Orlando Pirates care-taker coach Augusto Palacios has slammed the attitude of South African players, claiming that they will only realise their full potential when they learn to listen to a coachs instructions.
Speaking in the latest edition of Soccer-Laduma, the 52-year-old Palacios says despite local footballers being amongst the most technically advanced in the world they lack the mental toughness to succeed at the highest level.
When a South African player is dropped to the bench for a few games, his attitude changes, says Palacios. He will in all likelihood feign injury, start having family problems or run to the supporters accusing the coach of this and that before turning to the media.
The Peruvian-born Palacios believes this is out of tune with trends in world football, which emphasises the rotation of players and a horses for courses mentality.
He says this is evident at arguably the two greatest clubs in the world Real Madrid and Manchester United where their respective coaches, Carlos Queiroz and Sir Alex Ferguson, bench club superstars like Luis Figo and Ryan Giggs when they deem appropriate.
There is nothing like a free role at Madrid, the likes of Beckham and Zidane still have to defend and they dont give away the ball by dribbling unnecessarily.
I dont have any problems with players doing their shibobos and tsamayas, but the most important thing is that we must move forward with pace, including achieving the required end result.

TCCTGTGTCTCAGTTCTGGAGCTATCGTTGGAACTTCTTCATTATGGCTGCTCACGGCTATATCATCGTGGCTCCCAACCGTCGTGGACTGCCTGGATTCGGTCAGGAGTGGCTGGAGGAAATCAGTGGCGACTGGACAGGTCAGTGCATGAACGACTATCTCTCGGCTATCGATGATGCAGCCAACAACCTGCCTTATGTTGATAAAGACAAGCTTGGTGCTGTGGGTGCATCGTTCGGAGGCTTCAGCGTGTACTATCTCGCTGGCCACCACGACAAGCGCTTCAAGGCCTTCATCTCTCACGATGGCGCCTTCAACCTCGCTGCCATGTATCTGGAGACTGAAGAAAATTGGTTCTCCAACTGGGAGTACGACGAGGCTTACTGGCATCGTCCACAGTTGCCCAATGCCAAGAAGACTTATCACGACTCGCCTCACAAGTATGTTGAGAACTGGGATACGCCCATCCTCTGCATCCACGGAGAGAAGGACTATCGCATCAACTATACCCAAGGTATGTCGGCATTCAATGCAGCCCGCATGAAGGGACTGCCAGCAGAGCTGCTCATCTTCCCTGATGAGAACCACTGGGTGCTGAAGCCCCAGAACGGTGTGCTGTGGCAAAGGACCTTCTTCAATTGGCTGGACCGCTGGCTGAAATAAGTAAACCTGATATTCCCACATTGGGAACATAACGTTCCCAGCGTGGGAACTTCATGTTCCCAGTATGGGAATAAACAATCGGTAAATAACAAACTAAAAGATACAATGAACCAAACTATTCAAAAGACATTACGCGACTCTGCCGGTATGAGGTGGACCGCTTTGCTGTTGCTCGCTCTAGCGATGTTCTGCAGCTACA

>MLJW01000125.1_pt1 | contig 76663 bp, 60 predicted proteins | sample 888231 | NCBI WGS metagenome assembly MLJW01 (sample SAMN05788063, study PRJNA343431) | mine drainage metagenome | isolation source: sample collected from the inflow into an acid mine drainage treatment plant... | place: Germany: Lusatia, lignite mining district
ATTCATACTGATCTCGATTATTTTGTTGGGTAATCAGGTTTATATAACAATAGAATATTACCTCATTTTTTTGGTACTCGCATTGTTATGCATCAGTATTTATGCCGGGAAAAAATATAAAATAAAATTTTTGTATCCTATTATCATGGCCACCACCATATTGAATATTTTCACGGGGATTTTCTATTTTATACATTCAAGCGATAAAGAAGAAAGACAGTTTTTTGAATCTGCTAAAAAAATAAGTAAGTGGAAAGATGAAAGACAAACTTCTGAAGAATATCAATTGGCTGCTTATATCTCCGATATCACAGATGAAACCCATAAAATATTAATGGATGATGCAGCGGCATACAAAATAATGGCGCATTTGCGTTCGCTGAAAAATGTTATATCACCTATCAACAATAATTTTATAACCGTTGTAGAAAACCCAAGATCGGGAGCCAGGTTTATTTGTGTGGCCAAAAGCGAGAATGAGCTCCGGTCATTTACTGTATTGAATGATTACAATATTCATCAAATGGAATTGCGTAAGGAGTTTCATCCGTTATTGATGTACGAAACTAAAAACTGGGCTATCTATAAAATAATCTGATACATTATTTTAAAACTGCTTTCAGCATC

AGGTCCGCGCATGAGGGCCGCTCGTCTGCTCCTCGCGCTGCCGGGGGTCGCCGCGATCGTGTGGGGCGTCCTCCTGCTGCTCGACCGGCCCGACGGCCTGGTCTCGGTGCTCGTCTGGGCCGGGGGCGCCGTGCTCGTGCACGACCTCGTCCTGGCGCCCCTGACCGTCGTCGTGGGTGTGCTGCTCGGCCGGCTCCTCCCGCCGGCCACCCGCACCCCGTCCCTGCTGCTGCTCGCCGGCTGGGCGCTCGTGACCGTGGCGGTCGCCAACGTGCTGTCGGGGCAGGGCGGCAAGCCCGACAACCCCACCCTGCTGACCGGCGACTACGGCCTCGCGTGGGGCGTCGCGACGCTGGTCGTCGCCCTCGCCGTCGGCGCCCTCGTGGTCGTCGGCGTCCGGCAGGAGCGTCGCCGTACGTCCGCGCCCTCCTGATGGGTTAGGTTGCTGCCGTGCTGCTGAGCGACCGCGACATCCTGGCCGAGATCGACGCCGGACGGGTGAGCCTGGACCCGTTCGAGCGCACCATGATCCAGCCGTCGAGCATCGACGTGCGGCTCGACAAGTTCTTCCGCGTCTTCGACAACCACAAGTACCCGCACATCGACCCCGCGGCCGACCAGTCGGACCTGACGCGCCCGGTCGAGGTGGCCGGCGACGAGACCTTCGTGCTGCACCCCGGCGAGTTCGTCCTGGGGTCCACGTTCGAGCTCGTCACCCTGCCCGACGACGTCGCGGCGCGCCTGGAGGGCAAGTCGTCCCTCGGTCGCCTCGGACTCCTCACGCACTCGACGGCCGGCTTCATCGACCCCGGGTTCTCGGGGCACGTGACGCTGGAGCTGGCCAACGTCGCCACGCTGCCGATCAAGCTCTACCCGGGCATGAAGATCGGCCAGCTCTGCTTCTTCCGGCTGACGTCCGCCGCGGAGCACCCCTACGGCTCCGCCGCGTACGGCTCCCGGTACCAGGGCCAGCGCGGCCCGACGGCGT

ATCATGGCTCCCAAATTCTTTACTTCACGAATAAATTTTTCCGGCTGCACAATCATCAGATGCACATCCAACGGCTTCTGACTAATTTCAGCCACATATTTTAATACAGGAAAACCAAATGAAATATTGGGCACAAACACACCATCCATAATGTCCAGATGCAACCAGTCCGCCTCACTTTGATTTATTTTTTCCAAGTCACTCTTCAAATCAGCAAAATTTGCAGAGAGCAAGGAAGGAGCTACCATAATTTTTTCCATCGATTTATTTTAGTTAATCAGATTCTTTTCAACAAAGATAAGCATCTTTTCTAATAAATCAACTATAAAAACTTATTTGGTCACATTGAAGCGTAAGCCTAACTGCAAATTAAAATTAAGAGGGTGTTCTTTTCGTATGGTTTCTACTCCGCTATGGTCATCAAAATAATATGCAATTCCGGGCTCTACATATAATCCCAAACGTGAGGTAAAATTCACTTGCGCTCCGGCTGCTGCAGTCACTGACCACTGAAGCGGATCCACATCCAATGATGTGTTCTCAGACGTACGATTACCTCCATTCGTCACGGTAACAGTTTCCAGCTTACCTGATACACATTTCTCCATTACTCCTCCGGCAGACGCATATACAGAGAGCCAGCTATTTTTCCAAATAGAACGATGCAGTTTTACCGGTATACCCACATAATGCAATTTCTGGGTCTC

And its not only South African players that get a tongue lashing from Njenje in the weekly publication.
He says football fans around the country are also part of the problem and must learn to behave themselves in a responsible manner.
Supporters must stop throwing missiles when they feel that certain changes are not done to their satisfaction, especially when it comes to their favorite players, says Palacios.
Things are done for technical reasons. For instance if I am losing a particular game, I will probably sacrifice a defender for an attacking midfielder or an extra striker to add to the numbers going forward.
Such a move might compromise us at the back, but it is the risk to take given the circumstances.
Palacios says many players earn very generous salaries but often dont give their all.
Instead they are the first to cry foul and fuel the supporters cries that coaches must be sacked.
Palacios was part of Perus squad that qualified for the 1978 and 1982 World Cup finals although he did not take part in the showcase events in Argentina and Spain.
He is a former South African national coach, while also having steered the fortunes of Witbank Aces, Kaizer Chiefs, Qwa Qwa Stars, Manning Rangers, Sundowns and Moroka Swallows at various stages of his coaching career.